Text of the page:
The clinical and pathological diagnosis of OLP conforms to World Health Organization diagnostic criteria . The summary of each participant information is shown in Table 1. The study was approved by the Peking University Third Hospital Medical Science Research Ethics Committee (M2020092), and every participant has written informed consent.
Male CD1 and BALB/c mice (8 -12 weeks) were obtained from animal laboratory center in a specific pathogen-free condition (Vitalriver, Beijing, China). The mice were housed under constant temperature (23±2 °C) and humidity (50±5%) and maintained on a 12 h/12 h light/dark cycle with free access to food and water. All of the procedures were performed with approval from the Biomedical Ethics Committee for Animal Use and Protection of Peking University and in accordance with the National Institutes of Health Guide for the Care and Use of Laboratory Animals.
Cell isolation and culture
OLP tissues were biopsied from the oral mucosa, and normal oral mucosal tissues were adjacent to benign mass, obtained from patients who underwent surgical resection (Table 1). The collected tissues were treated with 2 mg/ml dispase (Sigma–Aldrich) to separate the subepithelial lamina propria from the epithelial. The mesenchymal tissues were then minced into 1 mm3 fragments and digested with type I collagenase (3 mg/ml) and dispase (4 mg/ml) for 1 h. The cell suspensions were filtered and plated on dishes in a-modified Eagle’s minimum essential medium (a-MEM; Gibco) with 10% fetal bovine serum (FBS; Hyclone). The cells at passages 2 to 4 were used in subsequent experiments. All experiments were performed thrice and repeated at least twice.
Cell proliferation assay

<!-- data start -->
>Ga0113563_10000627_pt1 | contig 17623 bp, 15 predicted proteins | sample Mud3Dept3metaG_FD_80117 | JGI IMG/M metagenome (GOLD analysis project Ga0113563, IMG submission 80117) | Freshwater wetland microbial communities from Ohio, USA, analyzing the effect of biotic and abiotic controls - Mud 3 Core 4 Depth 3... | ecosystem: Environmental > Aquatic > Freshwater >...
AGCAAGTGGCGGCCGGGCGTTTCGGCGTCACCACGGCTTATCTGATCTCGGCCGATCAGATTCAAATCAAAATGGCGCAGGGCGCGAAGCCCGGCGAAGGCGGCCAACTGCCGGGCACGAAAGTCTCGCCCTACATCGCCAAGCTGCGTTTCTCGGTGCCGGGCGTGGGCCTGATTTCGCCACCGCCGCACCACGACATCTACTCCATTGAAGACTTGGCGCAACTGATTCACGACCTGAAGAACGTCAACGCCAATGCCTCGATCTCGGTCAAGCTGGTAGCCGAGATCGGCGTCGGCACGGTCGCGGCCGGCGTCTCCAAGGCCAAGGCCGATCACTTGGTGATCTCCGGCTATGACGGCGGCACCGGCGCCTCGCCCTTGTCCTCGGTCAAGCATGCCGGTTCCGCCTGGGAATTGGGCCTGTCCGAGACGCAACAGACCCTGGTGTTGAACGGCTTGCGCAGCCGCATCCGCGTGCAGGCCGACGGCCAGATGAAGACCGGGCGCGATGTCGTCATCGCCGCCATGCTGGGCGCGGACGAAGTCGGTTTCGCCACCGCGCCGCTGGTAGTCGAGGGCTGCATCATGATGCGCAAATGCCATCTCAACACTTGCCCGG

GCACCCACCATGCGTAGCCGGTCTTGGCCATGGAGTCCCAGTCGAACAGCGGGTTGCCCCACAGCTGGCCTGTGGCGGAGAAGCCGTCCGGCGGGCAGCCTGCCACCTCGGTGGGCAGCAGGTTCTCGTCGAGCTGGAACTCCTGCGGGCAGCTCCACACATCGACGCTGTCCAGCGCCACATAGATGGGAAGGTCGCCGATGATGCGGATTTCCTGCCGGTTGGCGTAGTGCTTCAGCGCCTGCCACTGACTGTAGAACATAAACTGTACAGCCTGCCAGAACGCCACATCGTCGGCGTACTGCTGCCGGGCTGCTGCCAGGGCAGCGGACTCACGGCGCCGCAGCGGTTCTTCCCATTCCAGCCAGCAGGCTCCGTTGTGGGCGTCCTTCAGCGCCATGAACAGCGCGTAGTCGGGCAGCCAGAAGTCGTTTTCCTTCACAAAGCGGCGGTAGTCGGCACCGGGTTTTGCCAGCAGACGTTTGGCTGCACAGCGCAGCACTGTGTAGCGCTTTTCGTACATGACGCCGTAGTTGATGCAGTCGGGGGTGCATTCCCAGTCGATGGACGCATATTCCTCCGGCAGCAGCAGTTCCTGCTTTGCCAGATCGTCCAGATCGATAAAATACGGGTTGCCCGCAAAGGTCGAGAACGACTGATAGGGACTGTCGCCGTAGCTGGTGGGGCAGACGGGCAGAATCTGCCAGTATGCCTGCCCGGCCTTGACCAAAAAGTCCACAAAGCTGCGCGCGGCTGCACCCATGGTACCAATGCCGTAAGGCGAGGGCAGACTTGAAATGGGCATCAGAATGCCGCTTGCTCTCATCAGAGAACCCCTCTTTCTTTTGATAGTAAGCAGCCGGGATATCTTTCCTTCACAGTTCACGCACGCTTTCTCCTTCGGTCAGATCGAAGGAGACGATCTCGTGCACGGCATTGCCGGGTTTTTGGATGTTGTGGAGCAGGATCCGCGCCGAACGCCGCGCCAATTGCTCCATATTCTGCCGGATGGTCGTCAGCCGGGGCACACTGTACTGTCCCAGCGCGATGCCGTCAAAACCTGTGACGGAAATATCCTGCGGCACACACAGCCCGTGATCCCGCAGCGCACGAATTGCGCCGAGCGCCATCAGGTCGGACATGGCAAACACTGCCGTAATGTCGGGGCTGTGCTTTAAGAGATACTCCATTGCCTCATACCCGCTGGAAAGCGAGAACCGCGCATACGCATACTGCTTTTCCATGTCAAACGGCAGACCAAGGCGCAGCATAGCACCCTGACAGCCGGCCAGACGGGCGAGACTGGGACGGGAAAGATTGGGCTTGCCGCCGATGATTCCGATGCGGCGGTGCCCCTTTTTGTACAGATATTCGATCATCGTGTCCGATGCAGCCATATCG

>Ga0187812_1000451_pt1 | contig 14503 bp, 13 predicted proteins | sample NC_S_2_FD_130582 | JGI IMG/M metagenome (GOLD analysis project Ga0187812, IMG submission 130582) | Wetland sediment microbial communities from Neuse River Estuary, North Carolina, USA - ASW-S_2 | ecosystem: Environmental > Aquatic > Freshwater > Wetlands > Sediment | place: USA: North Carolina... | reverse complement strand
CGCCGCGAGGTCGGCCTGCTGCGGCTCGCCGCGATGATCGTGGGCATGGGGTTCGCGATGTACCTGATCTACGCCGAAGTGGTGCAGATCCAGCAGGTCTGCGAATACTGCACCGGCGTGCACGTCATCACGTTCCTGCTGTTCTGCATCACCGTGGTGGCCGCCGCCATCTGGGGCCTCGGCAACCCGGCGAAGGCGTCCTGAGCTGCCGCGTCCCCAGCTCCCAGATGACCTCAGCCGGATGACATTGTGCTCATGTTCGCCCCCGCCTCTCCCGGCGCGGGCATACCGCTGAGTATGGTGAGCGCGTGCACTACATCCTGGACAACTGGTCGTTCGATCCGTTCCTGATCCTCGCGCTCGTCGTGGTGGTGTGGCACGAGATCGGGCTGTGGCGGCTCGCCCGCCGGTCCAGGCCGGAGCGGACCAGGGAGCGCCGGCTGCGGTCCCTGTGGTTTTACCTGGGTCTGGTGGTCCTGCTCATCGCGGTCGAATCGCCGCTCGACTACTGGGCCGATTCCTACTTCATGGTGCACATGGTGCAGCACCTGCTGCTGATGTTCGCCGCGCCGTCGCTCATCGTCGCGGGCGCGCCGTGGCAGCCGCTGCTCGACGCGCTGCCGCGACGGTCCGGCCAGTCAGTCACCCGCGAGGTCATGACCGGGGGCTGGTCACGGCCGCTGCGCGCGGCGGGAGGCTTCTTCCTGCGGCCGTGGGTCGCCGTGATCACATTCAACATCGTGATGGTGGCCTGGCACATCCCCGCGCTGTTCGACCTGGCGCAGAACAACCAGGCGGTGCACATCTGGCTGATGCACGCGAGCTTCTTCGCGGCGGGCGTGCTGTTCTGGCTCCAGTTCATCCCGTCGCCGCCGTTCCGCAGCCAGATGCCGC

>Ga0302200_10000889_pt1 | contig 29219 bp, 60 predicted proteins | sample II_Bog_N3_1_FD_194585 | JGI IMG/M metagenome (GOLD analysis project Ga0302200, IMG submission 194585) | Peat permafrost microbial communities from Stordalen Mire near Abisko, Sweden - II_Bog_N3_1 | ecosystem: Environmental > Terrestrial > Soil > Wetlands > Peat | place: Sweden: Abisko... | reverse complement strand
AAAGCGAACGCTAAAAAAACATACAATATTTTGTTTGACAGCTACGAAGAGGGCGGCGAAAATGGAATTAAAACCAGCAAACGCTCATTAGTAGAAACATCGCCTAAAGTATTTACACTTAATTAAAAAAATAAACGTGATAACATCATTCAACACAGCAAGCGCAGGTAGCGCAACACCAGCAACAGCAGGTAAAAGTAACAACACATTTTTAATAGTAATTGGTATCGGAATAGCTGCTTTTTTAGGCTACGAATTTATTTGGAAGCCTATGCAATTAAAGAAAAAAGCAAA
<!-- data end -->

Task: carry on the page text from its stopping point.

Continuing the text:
MSCs from OLP lesions (OLP-MSCs) were seeded into the 96-well tissue culture plate at the density of 1 × 103 cells. Then, the cells were treated with various concentrations of paeoniflorin (0, 0.3, 3, 30, 300 μM) (Ningbo Liwah Pharmaceutical Co., Ltd.) for 11 days. The cell proliferation was assessed by a Cell Counting Kit-8 (CCK8; Dojindo Laboratory). The absorbance microplate reader (ELx808) was used to measure the optical density at 450 nm, and then the cell proliferation rates were calculated. To assess the potential immunomodulation role of paeoniflorin on MSCs, the allogeneic T lymphocytes were assessed [28, 29]. Human peripheral blood mononuclear cells (PBMC) were obtained from four healthy controls and extracted via Ficoll gradient separation. Different numbers of human OLP-MSCs (2.5 × 103/ml, 5 × 103/ml, 1 × 104/ml) were plated onto 96-well plates in 100 μl in triplicates and allowed to adhere to the plates overnight. PBMCs resuspended were added to wells at 2 × 105/ml containing or lacking OLP-MSCs in the presence or absence of 10 μg/ml PHA (Sigma-Aldrich). The OLP-MSCs and PF pretreated OLP-MSCs on PHA-stimulated PBMC were then set proportionally for 3 days. The proliferations of allogeneic T lymphocytes by MSCs were also assessed.